Office: BF-193

Tel. + 39 055 4685 499 (int. 2499)

Wouter Ultee (University Nijmegen)


Wouter UlteeWout Ultee, born 1946, defended a Ph. D. on Progress and Stagnation in Sociology in 1977 at Utrecht University, and held from 1987 to 2011 the chair of general and theoretical sociology at the Radboud University Nijmegen. During his career he developed the idea that cohesion, inequality and rationalization form sociology’s main questions, showing which theories answer them, and how they fare in research. By way of archival documents, administrative statistics, secondary analysis of stacked-cross-sectional data-sets and newly-collected quantitative life-histories, he studied topics ranging from suicide as influenced by individual religion and the religious composition of a person’s place of residence, differences between Dutch municipalities in the percent of Jews who survived World War 2, career peaks, education as a positional good, educational mobility over three generations, who marries whom as far as education and religion goes, leaving church in the Netherlands, and religious upbringing and acceptance of evolutionism as an adult.

In the envisaged book Paradigms and Problem Shifts in Sociology I reflect upon 40 years of research and teaching. I address the sorry state of contemporary sociology as described by Goldthorpe, Hedström and Swedborg, and go beyond offering strategies for integration of theory and research. I do so by displaying older and recent changes in sociology’s three main problems (cohesion, inequality and rationalization), and by presenting several multilayered propositions, that is, various theories rich in content that solve these overarching problems and answer their sub-questions.

Period of Stay: April - June 2018

Office: BF-195

Tel. Tel. + 39 055 4685 443 (int. 2443)

Jan Van Bavel (KU Leuven)


Jan VanBavelJan Van Bavel (°1971) is full professor of demography and sociology of population at the University of Leuven (KU Leuven). After heading the Interface Demography research unit of the Vrije Universiteit Brussel (VUB) for six years, he joined the Centre for Sociological Research and the unit for Family and Population Studies of the University of Leuven in 2011. His research addresses long term trends in fertility, family formation, and union dissolution, from the nineteenth into the twenty-first century. In 2012, he obtained a Starting Grant from the European Research Council for a five year project to study the implications of the reversal of the gender gap in education for family dynamics. During my three month stay at the European University Institute, I will synthesize findings from my ERC funded GENDERBALL project and start exploring new grounds for explaining newly emerging sociodemographic patterns. The project addresses the reversal of the gender gap in education: while men have always received more education than women in the past, this gender balance in education has turned around. For the first time in history, there are more highly educated women than men reaching the reproductive ages and starting a family. This is affecting patterns in union formation and household dynamics, including divorce and fertility. Findings from the GENDERBALL project so far suggest that male characteristics may become more important for childbearing decisions. In contrast with the situation where paid work and childrearing belonged to “separate spheres” of husbands and wives respectively, the new female demand for male partner characteristics may give men more leverage in affecting fertility and childrearing decisions. We therefore need to develop theories that account for the evolution of families towards a model that involves pooling, bargaining, and combining rather than strict specialization along gender lines. During my stay at the European University Institute, I will start doing so by integrating theories about the evolution of mate selection and mate preferences and reproduction.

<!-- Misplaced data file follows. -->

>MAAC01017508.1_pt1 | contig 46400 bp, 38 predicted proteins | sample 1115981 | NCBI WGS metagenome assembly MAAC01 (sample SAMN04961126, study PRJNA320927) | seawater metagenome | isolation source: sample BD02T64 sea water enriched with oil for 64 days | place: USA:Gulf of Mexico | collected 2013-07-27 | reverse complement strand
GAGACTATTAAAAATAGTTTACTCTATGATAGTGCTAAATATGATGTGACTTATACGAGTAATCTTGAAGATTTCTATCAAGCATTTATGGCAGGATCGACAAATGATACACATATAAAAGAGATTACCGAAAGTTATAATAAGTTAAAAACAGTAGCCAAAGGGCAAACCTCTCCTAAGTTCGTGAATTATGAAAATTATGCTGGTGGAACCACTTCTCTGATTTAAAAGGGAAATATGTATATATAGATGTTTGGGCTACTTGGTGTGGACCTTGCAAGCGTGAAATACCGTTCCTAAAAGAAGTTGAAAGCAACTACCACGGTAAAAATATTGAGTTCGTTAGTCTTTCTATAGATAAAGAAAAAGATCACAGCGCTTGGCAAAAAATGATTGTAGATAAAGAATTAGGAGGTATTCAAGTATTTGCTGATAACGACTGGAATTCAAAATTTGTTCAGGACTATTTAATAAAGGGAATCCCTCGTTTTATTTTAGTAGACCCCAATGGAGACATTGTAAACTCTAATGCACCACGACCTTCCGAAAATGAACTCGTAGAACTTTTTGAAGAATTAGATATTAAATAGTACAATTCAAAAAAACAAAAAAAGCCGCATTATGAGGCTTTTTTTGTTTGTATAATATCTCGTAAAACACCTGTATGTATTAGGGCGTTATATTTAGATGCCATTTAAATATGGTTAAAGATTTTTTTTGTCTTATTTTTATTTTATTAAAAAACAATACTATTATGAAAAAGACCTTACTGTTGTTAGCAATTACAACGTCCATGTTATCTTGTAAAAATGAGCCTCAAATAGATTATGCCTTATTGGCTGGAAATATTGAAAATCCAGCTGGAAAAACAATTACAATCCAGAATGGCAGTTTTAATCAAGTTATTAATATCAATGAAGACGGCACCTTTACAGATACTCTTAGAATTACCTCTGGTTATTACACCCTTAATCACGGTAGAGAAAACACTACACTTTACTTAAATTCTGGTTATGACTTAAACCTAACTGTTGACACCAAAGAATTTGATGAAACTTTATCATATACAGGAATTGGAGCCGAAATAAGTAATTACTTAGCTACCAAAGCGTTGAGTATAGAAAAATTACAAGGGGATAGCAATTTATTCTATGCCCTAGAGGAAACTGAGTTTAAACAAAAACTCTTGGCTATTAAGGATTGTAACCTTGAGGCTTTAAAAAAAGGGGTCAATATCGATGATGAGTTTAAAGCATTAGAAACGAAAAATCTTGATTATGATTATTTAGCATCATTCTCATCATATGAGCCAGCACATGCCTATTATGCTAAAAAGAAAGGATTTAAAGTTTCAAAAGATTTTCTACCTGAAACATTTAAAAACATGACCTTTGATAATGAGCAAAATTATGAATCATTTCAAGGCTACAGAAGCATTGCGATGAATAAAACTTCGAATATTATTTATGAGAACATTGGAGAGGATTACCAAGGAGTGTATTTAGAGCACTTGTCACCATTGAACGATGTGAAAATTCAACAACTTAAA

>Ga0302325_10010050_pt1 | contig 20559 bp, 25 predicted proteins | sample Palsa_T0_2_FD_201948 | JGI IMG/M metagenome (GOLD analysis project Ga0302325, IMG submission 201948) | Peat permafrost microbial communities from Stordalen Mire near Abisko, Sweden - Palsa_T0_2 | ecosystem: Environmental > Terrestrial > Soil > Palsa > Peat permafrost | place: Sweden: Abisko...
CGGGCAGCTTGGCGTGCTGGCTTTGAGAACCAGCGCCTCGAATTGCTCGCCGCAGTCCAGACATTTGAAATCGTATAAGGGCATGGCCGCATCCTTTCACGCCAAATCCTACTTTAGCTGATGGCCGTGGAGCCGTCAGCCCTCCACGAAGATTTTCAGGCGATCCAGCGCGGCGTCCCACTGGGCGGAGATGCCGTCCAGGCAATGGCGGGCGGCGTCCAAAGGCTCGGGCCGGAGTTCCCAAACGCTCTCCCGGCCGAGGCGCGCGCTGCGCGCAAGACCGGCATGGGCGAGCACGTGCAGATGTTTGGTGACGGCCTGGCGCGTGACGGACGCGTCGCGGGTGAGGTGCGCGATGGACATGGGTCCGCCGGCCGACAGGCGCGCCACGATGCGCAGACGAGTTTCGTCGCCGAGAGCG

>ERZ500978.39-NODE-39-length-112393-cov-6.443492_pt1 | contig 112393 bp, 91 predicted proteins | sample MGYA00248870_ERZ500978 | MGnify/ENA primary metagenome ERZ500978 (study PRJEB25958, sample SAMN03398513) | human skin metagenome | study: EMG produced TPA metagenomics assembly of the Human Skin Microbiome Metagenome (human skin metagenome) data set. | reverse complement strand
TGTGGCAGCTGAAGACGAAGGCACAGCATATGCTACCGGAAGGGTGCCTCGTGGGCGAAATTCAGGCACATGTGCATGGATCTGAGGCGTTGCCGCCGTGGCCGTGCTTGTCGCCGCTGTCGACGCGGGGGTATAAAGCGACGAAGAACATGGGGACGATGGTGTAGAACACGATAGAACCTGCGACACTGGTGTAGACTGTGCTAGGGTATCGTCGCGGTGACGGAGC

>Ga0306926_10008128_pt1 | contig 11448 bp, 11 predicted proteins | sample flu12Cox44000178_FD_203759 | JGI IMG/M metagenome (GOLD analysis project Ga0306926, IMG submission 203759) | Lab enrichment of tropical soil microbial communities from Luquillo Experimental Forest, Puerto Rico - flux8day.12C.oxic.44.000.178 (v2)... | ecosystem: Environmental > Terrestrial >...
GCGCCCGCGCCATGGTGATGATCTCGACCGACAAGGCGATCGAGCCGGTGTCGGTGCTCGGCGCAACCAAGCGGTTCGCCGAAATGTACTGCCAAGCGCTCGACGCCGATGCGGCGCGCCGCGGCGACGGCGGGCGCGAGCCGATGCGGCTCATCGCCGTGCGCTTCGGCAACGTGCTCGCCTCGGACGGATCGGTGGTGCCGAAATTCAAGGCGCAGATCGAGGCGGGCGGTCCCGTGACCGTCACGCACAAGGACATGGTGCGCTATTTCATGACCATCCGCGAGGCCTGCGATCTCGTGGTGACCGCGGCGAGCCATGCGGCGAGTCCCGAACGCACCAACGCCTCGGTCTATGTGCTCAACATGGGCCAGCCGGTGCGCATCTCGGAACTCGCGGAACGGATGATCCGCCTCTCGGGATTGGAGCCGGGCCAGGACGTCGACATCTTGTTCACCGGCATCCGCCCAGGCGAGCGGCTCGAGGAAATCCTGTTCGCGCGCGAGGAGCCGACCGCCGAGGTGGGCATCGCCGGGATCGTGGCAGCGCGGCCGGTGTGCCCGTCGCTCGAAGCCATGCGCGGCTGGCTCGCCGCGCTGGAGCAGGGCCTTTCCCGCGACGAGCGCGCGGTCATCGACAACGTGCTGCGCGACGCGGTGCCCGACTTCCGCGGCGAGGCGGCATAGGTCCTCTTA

Period of Stay: March - June  2018

Office: BF-184

Tel. + 39 055 4685 299 (int. 2299)

Page last updated on 04 June 2020